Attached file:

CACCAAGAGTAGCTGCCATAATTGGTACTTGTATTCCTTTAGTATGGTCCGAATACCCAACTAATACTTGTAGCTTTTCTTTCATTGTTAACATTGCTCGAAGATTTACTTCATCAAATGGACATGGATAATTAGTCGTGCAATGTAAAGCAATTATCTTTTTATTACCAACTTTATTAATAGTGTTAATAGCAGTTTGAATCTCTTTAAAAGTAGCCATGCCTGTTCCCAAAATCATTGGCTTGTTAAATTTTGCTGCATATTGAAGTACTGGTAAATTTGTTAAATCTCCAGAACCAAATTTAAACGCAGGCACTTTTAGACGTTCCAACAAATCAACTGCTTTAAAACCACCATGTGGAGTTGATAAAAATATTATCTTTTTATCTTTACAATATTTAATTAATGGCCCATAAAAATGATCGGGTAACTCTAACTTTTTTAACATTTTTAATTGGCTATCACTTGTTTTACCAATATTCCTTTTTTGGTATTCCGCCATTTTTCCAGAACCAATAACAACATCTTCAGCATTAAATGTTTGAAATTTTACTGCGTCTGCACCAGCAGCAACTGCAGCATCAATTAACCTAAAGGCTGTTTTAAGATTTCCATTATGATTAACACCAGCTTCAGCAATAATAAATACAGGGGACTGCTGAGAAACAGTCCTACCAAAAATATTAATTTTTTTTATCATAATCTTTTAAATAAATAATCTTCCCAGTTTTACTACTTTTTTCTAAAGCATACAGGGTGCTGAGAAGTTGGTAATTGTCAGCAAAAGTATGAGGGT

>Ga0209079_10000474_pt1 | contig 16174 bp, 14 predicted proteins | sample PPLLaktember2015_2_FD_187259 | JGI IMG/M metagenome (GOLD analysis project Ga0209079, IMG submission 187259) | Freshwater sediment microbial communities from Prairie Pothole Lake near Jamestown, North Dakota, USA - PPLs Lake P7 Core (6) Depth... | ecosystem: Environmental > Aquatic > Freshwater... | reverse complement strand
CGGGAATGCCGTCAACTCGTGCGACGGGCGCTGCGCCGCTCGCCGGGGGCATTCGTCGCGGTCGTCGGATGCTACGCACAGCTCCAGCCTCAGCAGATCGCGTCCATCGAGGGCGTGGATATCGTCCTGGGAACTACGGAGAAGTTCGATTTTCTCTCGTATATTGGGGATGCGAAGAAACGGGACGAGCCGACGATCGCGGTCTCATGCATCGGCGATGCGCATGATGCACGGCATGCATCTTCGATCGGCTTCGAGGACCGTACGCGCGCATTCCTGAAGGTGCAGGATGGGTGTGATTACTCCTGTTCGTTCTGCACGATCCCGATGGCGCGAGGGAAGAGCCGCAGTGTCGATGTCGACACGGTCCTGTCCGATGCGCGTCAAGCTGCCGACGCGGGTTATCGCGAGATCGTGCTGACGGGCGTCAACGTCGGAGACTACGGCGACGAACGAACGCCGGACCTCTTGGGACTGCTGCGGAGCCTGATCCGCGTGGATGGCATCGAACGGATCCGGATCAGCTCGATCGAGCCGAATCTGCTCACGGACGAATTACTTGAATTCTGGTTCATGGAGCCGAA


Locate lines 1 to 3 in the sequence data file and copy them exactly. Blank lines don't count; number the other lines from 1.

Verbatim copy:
CACCAAGAGTAGCTGCCATAATTGGTACTTGTATTCCTTTAGTATGGTCCGAATACCCAACTAATACTTGTAGCTTTTCTTTCATTGTTAACATTGCTCGAAGATTTACTTCATCAAATGGACATGGATAATTAGTCGTGCAATGTAAAGCAATTATCTTTTTATTACCAACTTTATTAATAGTGTTAATAGCAGTTTGAATCTCTTTAAAAGTAGCCATGCCTGTTCCCAAAATCATTGGCTTGTTAAATTTTGCTGCATATTGAAGTACTGGTAAATTTGTTAAATCTCCAGAACCAAATTTAAACGCAGGCACTTTTAGACGTTCCAACAAATCAACTGCTTTAAAACCACCATGTGGAGTTGATAAAAATATTATCTTTTTATCTTTACAATATTTAATTAATGGCCCATAAAAATGATCGGGTAACTCTAACTTTTTTAACATTTTTAATTGGCTATCACTTGTTTTACCAATATTCCTTTTTTGGTATTCCGCCATTTTTCCAGAACCAATAACAACATCTTCAGCATTAAATGTTTGAAATTTTACTGCGTCTGCACCAGCAGCAACTGCAGCATCAATTAACCTAAAGGCTGTTTTAAGATTTCCATTATGATTAACACCAGCTTCAGCAATAATAAATACAGGGGACTGCTGAGAAACAGTCCTACCAAAAATATTAATTTTTTTTATCATAATCTTTTAAATAAATAATCTTCCCAGTTTTACTACTTTTTTCTAAAGCATACAGGGTGCTGAGAAGTTGGTAATTGTCAGCAAAAGTATGAGGGT

>Ga0209079_10000474_pt1 | contig 16174 bp, 14 predicted proteins | sample PPLLaktember2015_2_FD_187259 | JGI IMG/M metagenome (GOLD analysis project Ga0209079, IMG submission 187259) | Freshwater sediment microbial communities from Prairie Pothole Lake near Jamestown, North Dakota, USA - PPLs Lake P7 Core (6) Depth... | ecosystem: Environmental > Aquatic > Freshwater... | reverse complement strand
CGGGAATGCCGTCAACTCGTGCGACGGGCGCTGCGCCGCTCGCCGGGGGCATTCGTCGCGGTCGTCGGATGCTACGCACAGCTCCAGCCTCAGCAGATCGCGTCCATCGAGGGCGTGGATATCGTCCTGGGAACTACGGAGAAGTTCGATTTTCTCTCGTATATTGGGGATGCGAAGAAACGGGACGAGCCGACGATCGCGGTCTCATGCATCGGCGATGCGCATGATGCACGGCATGCATCTTCGATCGGCTTCGAGGACCGTACGCGCGCATTCCTGAAGGTGCAGGATGGGTGTGATTACTCCTGTTCGTTCTGCACGATCCCGATGGCGCGAGGGAAGAGCCGCAGTGTCGATGTCGACACGGTCCTGTCCGATGCGCGTCAAGCTGCCGACGCGGGTTATCGCGAGATCGTGCTGACGGGCGTCAACGTCGGAGACTACGGCGACGAACGAACGCCGGACCTCTTGGGACTGCTGCGGAGCCTGATCCGCGTGGATGGCATCGAACGGATCCGGATCAGCTCGATCGAGCCGAATCTGCTCACGGACGAATTACTTGAATTCTGGTTCATGGAGCCGAA